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From a previous question, I learn that Linq to SQL is not able to eager load only certain files of foreingKey tables.

So I'm asking what .net ORM can support including this type of statement inside a entity class, with only one DB call and without manually mapping the result with the object.

  -- simplified for clarity
  SELECT Order.*, Product.Name, Customer.Name, OrderType.Name, Provider.Name
  FROM Order
      INNER JOIN Product on Order.ProductID = Product.ProductID
      INNER JOIN Customer on Order.CustomerID = Customer.CustomerID
      INNER JOIN OrderType on Order.OrderTypeID = OrderType.OrderTypeID
      INNER JOIN Provider on Order.ProviderID = Provider.ProviderID

I want to keep it as simple as possible (trying to avoid NHibernate and such)

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Interesting that you seek to achieve "simplicity" by avoiding NHibernate. While NHibernate does have complexities, those are for complex situations - simple things really are simple. –  Bevan Oct 23 '09 at 6:18
    
IMO, every external piece that you add to the project add complexity. You have to deal with patches and new releases, not to mention learning NQL or HQL. –  Eduardo Molteni Oct 23 '09 at 12:38

3 Answers 3

up vote 3 down vote accepted

As part of a projection, LINQ-to-SQL should handle that - have you tried

select new {Order = order, ProductName = order.Product.Name,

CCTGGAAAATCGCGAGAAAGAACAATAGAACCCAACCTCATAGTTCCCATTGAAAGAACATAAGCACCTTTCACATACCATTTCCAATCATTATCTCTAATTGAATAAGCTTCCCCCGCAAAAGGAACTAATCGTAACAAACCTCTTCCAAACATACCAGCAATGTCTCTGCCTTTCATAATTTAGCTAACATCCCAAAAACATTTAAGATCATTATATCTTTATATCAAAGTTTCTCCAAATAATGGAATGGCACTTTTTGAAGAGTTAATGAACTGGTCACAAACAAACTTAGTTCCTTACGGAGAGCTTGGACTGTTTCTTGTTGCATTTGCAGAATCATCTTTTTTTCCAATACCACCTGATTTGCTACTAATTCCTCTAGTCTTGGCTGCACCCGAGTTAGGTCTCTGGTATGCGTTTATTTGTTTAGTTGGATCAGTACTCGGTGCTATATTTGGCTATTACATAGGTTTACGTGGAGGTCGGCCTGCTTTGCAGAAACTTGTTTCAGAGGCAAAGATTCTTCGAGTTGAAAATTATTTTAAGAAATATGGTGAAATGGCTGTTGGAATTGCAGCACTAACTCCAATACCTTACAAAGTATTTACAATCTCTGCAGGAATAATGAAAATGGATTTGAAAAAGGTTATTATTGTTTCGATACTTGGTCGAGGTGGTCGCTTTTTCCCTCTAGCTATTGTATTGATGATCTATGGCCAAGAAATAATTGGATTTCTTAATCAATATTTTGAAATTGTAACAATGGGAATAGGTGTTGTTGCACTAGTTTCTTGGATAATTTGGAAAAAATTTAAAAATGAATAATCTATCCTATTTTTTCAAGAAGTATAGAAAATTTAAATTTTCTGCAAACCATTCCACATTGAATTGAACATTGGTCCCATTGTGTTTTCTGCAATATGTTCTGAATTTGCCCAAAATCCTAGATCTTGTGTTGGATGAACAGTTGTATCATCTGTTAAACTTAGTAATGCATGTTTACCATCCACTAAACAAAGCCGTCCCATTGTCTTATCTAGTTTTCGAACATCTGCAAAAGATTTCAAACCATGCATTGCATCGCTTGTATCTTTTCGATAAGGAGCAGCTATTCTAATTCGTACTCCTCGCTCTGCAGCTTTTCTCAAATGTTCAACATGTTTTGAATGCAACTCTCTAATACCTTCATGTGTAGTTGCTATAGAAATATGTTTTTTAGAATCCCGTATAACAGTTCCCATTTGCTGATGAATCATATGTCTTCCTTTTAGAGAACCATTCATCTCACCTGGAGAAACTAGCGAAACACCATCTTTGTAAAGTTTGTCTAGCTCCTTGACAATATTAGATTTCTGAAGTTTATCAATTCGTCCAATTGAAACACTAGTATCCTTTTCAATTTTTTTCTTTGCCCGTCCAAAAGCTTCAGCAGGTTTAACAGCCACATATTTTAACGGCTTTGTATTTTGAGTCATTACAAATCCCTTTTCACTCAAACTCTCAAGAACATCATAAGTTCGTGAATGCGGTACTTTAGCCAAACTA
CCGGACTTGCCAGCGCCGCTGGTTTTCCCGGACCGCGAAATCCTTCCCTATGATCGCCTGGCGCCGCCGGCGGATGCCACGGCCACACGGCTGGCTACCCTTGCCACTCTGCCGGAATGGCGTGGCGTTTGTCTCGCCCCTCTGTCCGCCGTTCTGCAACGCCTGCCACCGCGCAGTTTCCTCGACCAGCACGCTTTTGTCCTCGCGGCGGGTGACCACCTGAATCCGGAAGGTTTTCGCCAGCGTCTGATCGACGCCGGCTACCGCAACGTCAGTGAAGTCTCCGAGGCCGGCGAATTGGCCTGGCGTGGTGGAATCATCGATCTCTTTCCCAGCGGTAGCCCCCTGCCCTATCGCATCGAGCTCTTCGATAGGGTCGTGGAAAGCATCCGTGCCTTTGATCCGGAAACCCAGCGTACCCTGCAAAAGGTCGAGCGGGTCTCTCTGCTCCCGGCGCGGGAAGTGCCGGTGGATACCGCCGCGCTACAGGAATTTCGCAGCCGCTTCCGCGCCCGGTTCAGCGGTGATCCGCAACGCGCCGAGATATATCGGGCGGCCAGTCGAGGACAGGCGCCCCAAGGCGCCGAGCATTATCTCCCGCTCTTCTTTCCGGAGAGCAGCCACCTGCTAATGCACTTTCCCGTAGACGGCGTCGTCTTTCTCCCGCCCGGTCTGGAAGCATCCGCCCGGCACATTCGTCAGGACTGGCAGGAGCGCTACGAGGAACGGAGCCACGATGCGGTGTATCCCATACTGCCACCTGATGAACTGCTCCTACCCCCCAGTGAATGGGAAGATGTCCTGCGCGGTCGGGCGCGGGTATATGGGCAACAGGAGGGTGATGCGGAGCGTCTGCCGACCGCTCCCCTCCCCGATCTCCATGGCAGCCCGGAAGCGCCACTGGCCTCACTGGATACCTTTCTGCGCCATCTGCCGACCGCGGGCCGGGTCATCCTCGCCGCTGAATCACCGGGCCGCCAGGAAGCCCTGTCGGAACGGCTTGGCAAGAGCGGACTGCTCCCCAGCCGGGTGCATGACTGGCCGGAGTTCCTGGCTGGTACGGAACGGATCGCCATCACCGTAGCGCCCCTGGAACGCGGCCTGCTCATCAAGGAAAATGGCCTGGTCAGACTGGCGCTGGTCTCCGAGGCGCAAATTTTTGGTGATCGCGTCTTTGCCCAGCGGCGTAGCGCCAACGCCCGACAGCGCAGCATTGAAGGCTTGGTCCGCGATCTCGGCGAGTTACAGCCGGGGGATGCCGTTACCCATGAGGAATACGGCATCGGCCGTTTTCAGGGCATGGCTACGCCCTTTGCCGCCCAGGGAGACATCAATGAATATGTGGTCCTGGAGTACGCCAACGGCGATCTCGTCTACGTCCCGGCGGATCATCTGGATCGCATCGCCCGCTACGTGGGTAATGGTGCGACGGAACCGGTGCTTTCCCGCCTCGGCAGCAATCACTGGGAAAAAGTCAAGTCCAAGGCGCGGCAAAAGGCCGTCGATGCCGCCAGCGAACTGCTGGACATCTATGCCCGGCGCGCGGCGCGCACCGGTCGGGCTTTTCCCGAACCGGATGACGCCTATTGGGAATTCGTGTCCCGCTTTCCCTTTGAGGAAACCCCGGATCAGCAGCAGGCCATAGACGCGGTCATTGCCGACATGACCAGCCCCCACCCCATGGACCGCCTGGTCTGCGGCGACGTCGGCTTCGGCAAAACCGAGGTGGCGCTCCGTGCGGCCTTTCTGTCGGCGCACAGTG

CustomerName = order.Customer.Name,
             OrderType = order.OrderType.Name } // etc

If you want those properties to become part of the object model itself... trickier, and not very entity related. You could add properties in the partial class, but you'd have to do lots of load-options to make them load eagerly. In reality, it probably isn't worth it given how it complicated the object model.

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Works like a charm, thanks! –  Eduardo Molteni Jan 8 '09 at 19:14

DataObjects.Net handles this by absolutely the same way as LINQ 2 SQL:

from order in Query<Order>.All
where ...
select new {
  Order = order, 
  ProductName = order.Product.Name,
  CustomerName = order.Customer.Name,
  OrderType = order.OrderType.Name 
}
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There are times that you're just going to have to 'do the work yourself' and not rely on an ORM for specific function. This may be one of those times. You could put this information into a stored procedure, and pass in the objects as parameters.

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